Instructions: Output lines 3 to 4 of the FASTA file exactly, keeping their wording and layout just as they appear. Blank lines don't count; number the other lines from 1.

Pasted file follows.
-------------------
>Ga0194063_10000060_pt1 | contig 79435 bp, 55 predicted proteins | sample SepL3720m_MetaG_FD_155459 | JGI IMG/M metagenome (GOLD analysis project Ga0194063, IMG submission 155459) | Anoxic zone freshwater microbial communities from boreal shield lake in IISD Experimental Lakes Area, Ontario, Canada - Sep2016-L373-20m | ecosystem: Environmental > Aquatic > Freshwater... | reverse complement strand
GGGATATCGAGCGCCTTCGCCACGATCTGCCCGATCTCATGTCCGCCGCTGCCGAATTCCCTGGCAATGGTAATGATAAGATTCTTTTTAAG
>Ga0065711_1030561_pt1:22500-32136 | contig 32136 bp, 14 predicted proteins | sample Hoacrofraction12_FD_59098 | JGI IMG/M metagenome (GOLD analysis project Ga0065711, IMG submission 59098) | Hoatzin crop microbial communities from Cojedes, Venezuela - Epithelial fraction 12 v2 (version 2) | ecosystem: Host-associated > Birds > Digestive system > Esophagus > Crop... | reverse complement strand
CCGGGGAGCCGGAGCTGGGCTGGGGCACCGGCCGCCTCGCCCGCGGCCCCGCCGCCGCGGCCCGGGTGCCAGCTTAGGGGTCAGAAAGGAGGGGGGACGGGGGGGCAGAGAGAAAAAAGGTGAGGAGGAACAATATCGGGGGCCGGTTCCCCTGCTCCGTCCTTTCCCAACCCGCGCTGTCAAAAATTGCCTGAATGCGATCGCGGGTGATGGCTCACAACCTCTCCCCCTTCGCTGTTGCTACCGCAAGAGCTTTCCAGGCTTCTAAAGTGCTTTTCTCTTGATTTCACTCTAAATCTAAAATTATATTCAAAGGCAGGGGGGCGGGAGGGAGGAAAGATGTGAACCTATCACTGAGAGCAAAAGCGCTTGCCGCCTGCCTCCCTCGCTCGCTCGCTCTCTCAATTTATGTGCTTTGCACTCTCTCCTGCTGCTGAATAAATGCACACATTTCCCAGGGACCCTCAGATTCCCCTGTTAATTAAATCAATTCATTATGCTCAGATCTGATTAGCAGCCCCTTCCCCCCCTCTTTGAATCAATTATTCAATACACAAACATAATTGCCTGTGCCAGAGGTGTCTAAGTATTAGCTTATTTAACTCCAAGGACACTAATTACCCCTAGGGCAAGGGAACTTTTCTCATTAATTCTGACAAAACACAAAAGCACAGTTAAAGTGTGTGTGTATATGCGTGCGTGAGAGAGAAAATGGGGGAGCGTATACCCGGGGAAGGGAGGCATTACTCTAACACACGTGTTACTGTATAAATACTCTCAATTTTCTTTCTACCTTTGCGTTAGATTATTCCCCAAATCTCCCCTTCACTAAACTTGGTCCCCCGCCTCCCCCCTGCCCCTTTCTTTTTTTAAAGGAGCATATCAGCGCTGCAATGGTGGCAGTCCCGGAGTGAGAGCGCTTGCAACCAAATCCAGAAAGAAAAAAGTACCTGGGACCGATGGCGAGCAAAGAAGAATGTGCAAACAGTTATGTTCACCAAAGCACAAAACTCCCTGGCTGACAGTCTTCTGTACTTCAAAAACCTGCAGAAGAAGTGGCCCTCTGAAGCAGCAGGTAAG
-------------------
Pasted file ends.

>Ga0065711_1030561_pt1:22500-32136 | contig 32136 bp, 14 predicted proteins | sample Hoacrofraction12_FD_59098 | JGI IMG/M metagenome (GOLD analysis project Ga0065711, IMG submission 59098) | Hoatzin crop microbial communities from Cojedes, Venezuela - Epithelial fraction 12 v2 (version 2) | ecosystem: Host-associated > Birds > Digestive system > Esophagus > Crop... | reverse complement strand
CCGGGGAGCCGGAGCTGGGCTGGGGCACCGGCCGCCTCGCCCGCGGCCCCGCCGCCGCGGCCCGGGTGCCAGCTTAGGGGTCAGAAAGGAGGGGGGACGGGGGGGCAGAGAGAAAAAAGGTGAGGAGGAACAATATCGGGGGCCGGTTCCCCTGCTCCGTCCTTTCCCAACCCGCGCTGTCAAAAATTGCCTGAATGCGATCGCGGGTGATGGCTCACAACCTCTCCCCCTTCGCTGTTGCTACCGCAAGAGCTTTCCAGGCTTCTAAAGTGCTTTTCTCTTGATTTCACTCTAAATCTAAAATTATATTCAAAGGCAGGGGGGCGGGAGGGAGGAAAGATGTGAACCTATCACTGAGAGCAAAAGCGCTTGCCGCCTGCCTCCCTCGCTCGCTCGCTCTCTCAATTTATGTGCTTTGCACTCTCTCCTGCTGCTGAATAAATGCACACATTTCCCAGGGACCCTCAGATTCCCCTGTTAATTAAATCAATTCATTATGCTCAGATCTGATTAGCAGCCCCTTCCCCCCCTCTTTGAATCAATTATTCAATACACAAACATAATTGCCTGTGCCAGAGGTGTCTAAGTATTAGCTTATTTAACTCCAAGGACACTAATTACCCCTAGGGCAAGGGAACTTTTCTCATTAATTCTGACAAAACACAAAAGCACAGTTAAAGTGTGTGTGTATATGCGTGCGTGAGAGAGAAAATGGGGGAGCGTATACCCGGGGAAGGGAGGCATTACTCTAACACACGTGTTACTGTATAAATACTCTCAATTTTCTTTCTACCTTTGCGTTAGATTATTCCCCAAATCTCCCCTTCACTAAACTTGGTCCCCCGCCTCCCCCCTGCCCCTTTCTTTTTTTAAAGGAGCATATCAGCGCTGCAATGGTGGCAGTCCCGGAGTGAGAGCGCTTGCAACCAAATCCAGAAAGAAAAAAGTACCTGGGACCGATGGCGAGCAAAGAAGAATGTGCAAACAGTTATGTTCACCAAAGCACAAAACTCCCTGGCTGACAGTCTTCTGTACTTCAAAAACCTGCAGAAGAAGTGGCCCTCTGAAGCAGCAGGTAAG